- The surgeons mate, or, Military & domestique surgery (2nd Edition) by John Woodall - Being the first English sea Surgeon's manual, it needs to be on this list. However, as I have mentioned, it is very challenging to read. The second edition contains the very useful Viaticum which lists more of the instruments than the first volume and contains more drawings. Woodall tends to wander (a lot) but he covers the basics and gives quite an extensive account of instruments and medicines.
- The navy-surgeon: or, a practical system of surgery by John Atkins - While a bit past the pirate period (1734), this is probably the most readable of the three books and the best organized. It has many, many procedural examples from period. However, it is a bit long and tends to wander more than the other two. (All instructional period books seem to wander, however, so this may not be the fairest criticism.) It is available on Amazon, although I can't comment on the quality of it since I got it in PDF before it was released in print.
B. General Period Surgical Techniques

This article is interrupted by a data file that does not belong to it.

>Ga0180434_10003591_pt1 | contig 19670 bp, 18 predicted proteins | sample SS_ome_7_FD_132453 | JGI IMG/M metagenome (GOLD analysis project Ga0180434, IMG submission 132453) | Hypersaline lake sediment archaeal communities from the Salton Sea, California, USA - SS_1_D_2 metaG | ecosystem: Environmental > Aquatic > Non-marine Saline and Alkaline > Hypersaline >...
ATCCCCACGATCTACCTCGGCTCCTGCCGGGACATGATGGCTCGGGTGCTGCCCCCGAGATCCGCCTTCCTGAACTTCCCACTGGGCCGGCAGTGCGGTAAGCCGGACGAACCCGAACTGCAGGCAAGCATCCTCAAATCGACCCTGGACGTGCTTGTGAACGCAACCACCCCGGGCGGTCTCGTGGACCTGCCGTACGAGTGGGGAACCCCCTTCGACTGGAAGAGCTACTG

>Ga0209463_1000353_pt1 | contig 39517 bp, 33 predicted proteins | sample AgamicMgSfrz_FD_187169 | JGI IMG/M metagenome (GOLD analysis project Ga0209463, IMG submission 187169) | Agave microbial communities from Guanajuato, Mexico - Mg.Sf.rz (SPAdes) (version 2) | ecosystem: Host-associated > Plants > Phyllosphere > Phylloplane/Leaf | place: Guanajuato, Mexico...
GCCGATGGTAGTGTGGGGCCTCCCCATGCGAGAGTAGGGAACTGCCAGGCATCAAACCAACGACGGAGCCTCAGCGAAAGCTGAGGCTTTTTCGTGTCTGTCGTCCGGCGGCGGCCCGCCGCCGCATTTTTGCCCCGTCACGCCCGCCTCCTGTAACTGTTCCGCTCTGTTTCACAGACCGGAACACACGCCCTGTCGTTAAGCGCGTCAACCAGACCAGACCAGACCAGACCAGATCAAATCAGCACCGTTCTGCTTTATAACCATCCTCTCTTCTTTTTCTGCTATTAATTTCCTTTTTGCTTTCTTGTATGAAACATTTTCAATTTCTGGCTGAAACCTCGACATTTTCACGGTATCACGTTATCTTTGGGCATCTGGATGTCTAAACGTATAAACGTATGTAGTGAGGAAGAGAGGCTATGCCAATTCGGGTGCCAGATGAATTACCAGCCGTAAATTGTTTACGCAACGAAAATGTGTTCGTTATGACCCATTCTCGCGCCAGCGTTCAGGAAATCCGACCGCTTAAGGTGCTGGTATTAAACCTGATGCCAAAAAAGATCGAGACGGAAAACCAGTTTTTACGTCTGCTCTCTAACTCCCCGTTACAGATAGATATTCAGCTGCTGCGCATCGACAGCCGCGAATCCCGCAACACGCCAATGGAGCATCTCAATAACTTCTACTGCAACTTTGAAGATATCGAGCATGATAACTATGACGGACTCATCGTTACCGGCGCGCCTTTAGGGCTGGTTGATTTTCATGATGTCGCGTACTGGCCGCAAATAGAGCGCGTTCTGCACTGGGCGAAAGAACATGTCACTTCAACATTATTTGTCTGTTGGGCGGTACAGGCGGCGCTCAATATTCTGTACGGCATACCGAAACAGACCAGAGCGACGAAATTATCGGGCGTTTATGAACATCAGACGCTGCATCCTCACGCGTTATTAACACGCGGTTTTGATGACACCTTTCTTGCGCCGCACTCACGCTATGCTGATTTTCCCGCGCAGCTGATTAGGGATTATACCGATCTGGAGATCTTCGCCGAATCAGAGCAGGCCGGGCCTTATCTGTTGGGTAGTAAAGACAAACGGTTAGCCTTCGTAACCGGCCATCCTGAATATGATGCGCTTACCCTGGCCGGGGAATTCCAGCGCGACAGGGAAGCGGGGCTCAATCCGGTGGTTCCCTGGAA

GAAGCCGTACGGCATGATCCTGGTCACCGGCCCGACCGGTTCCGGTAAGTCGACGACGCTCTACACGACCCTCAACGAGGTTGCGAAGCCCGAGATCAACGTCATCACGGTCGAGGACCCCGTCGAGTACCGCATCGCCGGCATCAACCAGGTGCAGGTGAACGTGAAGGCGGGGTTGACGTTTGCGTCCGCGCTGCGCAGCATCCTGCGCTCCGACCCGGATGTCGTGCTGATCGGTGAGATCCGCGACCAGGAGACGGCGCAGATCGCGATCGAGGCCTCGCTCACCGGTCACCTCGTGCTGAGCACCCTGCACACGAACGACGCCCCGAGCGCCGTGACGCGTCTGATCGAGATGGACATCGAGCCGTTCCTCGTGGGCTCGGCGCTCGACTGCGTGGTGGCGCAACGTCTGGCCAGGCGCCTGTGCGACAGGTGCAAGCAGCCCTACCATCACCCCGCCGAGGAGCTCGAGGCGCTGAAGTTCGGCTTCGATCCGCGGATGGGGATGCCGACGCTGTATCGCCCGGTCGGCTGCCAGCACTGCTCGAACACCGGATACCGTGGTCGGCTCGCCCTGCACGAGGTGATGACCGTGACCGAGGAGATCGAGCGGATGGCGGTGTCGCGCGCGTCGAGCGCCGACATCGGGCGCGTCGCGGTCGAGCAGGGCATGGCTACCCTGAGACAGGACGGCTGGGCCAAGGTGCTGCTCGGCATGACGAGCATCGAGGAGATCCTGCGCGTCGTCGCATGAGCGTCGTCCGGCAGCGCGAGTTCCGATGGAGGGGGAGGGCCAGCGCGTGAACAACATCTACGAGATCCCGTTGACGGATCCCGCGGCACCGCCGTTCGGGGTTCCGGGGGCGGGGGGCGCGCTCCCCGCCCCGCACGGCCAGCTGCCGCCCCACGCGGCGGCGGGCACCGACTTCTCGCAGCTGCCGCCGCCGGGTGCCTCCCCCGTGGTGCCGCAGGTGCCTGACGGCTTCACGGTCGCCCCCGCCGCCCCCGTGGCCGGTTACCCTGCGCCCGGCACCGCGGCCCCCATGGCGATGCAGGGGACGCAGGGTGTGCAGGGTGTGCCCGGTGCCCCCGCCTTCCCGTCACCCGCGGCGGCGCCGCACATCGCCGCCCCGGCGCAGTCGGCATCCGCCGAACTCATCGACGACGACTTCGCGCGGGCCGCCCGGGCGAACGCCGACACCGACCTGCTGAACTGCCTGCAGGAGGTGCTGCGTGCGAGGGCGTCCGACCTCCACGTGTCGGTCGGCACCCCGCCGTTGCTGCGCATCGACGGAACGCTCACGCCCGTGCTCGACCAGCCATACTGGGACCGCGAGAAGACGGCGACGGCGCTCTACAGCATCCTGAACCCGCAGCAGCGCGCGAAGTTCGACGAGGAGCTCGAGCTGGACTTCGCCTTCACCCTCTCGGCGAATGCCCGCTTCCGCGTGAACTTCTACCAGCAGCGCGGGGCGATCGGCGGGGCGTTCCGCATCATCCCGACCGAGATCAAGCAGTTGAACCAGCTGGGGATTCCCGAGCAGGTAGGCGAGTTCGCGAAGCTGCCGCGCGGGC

Trepanning Tools from Dionis' Course, p. 271
A course of chirurgical operations, demonstrated in the royal garden at Paris (2nd Edition) by Monsieur Dionis - This is a splendid book containing dozens of line drawings of instruments with fairly concise procedural steps. This is actually a ten day course put on by Monsieur Dionis in Paris and the teacher seems to have been very informed. Almost every sub-section (there is one for each operation) contains a sketch of instruments, similar to what is seen at left. M. Dionis explains each operation, incidentals concerning it and then goes through each lettered instrument and its use. It is an excellent surgical technique resource. He does wander off topic occasionally, but nowhere near as badly as the other period authors featured on this page. I highly recommend this book, although, again, I have the PDF version, not the reprint, so I can't comment on the quality of the ECCO print version.